"Now that," said Fox lightly, "is a very long story. And somewhat of a boring one, at that. I'll tell it to you if you really want me to, but that would mean we wouldn't have time for the story you actually asked for, the one we came down here to have in the first place…"

Draco shook his head hard, and Fox chuckled. "All right, then. One story with music, families, and adventures, coming right up."

Opening his right hand, he blew across its palm, forming a cloud of darkness beside the two boys, which cleared to reveal a landscape dotted with castles and cottages. Draco settled back against Fox's legs as the older boy began the tale, speaking slowly and clearly over the instrumental music, piano and violin and flute, which had wound its way out of the silence.

"In ancient times there lived a great and evil wizard, so great that most feared even to speak his name…"

The tale of the warrior-boy who defeated the evil one even though he was only a baby, and the brave and clever wizards and witches who built a family for him after his own parents had died, unfolded piece by piece. Draco watched the dream-figures in their long, elaborate gowns and fancifully cut suits in fascination, though certain parts of the story puzzled him more than others.

"What does that mean?" he asked a few minutes into the tale, causing Fox to halt the scene on an image of the four adults accepting a bundle from a beautiful witch with blonde hair, a tear gliding down her pale face as she released it. "How did they take the evil wizard's most precious treasure? That doesn't look like a treasure. It's a baby."

"What do you think your father values most in the entire world?" Fox countered.

"Me," said Draco promptly. "But—" Sudden understanding rushed over him. "Ohhhh."

"Exactly." Fox smiled and reanimated the scene, continuing his narration. "For a time, they traveled, and came back to their homeland to settle anew…"

When Fox started to describe the young warrior and his siblings and friends, Draco almost interrupted again, but managed to get his voice under control in time. Still, his thoughts whirled.

Known for his cunning, called the fox—but no, that can't be meant for him, this story happened hundreds of years ago. It's just a coincidence.

As he watched the story-family assembling, though, he couldn't help but notice that the wolf-warrior's brother, green-stoned dagger belted at his waist and a lazy smile hovering on his face, did look a great deal like Fox.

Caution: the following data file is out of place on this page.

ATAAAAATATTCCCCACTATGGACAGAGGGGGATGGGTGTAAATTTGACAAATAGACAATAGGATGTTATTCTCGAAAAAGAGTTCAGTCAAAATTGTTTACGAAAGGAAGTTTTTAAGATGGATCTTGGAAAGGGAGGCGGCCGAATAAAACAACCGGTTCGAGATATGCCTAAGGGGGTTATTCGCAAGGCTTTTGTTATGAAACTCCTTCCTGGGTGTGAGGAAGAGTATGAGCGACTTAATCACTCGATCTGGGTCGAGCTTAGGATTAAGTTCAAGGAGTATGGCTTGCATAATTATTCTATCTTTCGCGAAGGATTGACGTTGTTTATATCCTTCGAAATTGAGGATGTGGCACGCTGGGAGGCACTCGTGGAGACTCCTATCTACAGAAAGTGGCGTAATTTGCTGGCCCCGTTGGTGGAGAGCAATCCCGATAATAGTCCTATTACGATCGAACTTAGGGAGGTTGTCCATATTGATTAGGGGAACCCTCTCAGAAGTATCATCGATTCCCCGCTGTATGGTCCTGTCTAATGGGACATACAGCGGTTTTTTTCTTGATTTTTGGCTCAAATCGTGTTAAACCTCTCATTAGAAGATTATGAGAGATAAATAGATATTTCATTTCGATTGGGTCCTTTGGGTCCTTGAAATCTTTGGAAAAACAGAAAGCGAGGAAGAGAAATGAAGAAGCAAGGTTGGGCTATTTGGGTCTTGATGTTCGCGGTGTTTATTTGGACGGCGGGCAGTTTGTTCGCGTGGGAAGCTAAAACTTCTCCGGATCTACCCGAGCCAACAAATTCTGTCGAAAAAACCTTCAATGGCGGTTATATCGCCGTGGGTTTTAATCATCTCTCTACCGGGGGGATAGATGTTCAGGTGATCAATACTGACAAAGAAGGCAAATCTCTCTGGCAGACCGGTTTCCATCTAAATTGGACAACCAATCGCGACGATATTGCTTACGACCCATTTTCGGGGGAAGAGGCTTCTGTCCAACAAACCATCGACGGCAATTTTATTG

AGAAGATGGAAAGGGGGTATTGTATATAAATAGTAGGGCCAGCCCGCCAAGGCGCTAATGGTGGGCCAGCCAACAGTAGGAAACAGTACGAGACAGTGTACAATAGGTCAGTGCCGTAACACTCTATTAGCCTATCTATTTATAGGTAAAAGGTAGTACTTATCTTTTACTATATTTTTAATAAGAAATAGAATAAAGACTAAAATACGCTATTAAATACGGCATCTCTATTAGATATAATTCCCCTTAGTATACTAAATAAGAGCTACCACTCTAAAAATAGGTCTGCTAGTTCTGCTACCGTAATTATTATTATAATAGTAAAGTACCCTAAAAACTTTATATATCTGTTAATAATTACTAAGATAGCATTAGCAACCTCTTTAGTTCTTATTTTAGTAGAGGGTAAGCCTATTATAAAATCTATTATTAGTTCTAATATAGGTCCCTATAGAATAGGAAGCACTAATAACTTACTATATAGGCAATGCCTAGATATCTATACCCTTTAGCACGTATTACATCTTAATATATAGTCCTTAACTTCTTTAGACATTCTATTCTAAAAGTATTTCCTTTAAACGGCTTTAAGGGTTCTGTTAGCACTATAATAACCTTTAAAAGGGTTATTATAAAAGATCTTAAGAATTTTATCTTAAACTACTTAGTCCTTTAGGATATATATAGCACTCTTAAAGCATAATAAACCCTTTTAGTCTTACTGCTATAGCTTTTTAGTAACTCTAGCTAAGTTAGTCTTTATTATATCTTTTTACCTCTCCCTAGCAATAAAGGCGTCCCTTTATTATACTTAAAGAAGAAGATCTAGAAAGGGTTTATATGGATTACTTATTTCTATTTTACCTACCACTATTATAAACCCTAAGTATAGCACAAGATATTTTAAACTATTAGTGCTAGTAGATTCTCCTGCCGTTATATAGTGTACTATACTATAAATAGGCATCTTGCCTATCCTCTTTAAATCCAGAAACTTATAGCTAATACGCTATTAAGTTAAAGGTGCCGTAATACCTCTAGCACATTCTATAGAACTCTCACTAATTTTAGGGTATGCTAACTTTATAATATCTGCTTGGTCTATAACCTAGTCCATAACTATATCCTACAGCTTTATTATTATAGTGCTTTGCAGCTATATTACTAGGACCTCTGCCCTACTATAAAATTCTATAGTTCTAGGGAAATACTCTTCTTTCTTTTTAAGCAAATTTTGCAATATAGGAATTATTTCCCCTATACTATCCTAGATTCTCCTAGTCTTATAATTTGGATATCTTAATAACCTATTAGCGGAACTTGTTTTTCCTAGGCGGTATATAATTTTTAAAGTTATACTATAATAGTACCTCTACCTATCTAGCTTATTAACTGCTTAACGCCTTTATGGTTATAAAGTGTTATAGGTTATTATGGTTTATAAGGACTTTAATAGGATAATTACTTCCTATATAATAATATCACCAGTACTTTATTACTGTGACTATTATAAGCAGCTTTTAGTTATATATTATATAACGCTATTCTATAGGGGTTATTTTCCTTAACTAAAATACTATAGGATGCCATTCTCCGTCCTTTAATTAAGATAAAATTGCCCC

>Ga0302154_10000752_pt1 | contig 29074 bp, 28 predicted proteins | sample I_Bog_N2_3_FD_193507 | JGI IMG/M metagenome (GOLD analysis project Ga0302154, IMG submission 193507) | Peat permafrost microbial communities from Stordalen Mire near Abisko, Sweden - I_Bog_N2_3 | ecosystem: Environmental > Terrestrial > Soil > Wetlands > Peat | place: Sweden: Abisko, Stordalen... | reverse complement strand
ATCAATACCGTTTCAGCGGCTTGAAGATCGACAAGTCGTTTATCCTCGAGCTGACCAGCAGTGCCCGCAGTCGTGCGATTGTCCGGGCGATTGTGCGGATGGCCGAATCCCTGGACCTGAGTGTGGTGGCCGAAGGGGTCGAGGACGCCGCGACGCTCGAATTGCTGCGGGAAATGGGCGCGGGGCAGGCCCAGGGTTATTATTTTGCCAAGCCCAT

So maybe that's one of his ancestors. Or maybe he just uses his own face because of the names. It could be almost anything. And while I'm busy thinking, I'm not listening to the story!

Shaking his head to clear it, he set his thoughts aside and turned his ears back on, just in time to hear the description of the wolf's final friend, "small but a mighty warrior. It is she whom the warrior chooses, she out of all the world, to stand at his right hand and fight by his side."

Draco made a face. "Is that like love stuff?" he demanded, looking unfavorably at the smiling figure of the red-haired girl called Lynx where she stood, as advertised, directly beside Wolf, her hand twined with his.

"Yes, that's like love stuff." Fox's eyebrows went up again. "Not in the mood for romance, I take it?"

"It's more boring than practicing spells. And it's stupid." Draco folded his arms across his chest. "Why would anybody want to do all of that anyway? Get goopy about somebody and sing songs to them and sit in trees with them? I don't get it."

"It's one of those things that's hard to explain until it happens to you." Fox glanced up at the picture, where the twelve story-people had formed a small dancing square and were moving through a complicated pattern. "But I can tell you this much. It should almost always start with being friends, because if it doesn't, it's not going to last. You think you could be friends with a girl?"

"Maybe." Draco eyed the gowned figures dubiously, finding his attention drawn more and more to the one Fox had called the owl, her dark-blonde hair tumbling about her pretty face, with its wide blue-gray eyes lending it a perpetual expression of mild surprise. "If she was nice, and we liked some of the same things. But I don't know what girls like."

Fox shrugged. "The same things boys like, most of them. Music, Quidditch, books, animals, cooking, fighting…we aren't that different. Should I keep telling, or do you want to talk about girls some more?"

"Keep telling. Please," Draco added quickly, before Fox could prompt him.

"All right, then." Fox cleared his throat, and the story-figures whirled out of their dance and began to outfit themselves for war, faces grim and set. "These friends, along with his parents, stood with the wolf at his last great battle with the Dark One, who had returned to threaten the world again…"

When the story was over, Draco let out a long sigh, watching the family spin one another in circles, hug and kiss, laugh and cry, celebrating their victory and their survival. "They look so happy," he said quietly. "And I'm—"

He snapped his teeth shut over the word, but his treacherous mind finished the sentence anyway.


Which doesn't make any sense, because I have everything I ever wanted, I'm going to have more and more, as long as I can do a couple little things that ought to be easy, especially as strong as my magic is turning out to be—how can I not be happy?

"Life's harder than it looks, isn't it?" remarked Fox, apparently for no reason at all.

"Yeah." Draco leaned back against Fox's legs again. "It really is."

Fox's hand came down to rest against Draco's head, his fingers stroking absently through Draco's hair. Within the story-picture, the fairer of the adult wizards blew across his hands to paint fiery streaks of color through the sky, making the rest of the family clap and cheer in celebration. From somewhere, far away or very nearby, a gentle line of piano music began to play, rising and falling in the same rhythm as Fox's strokes.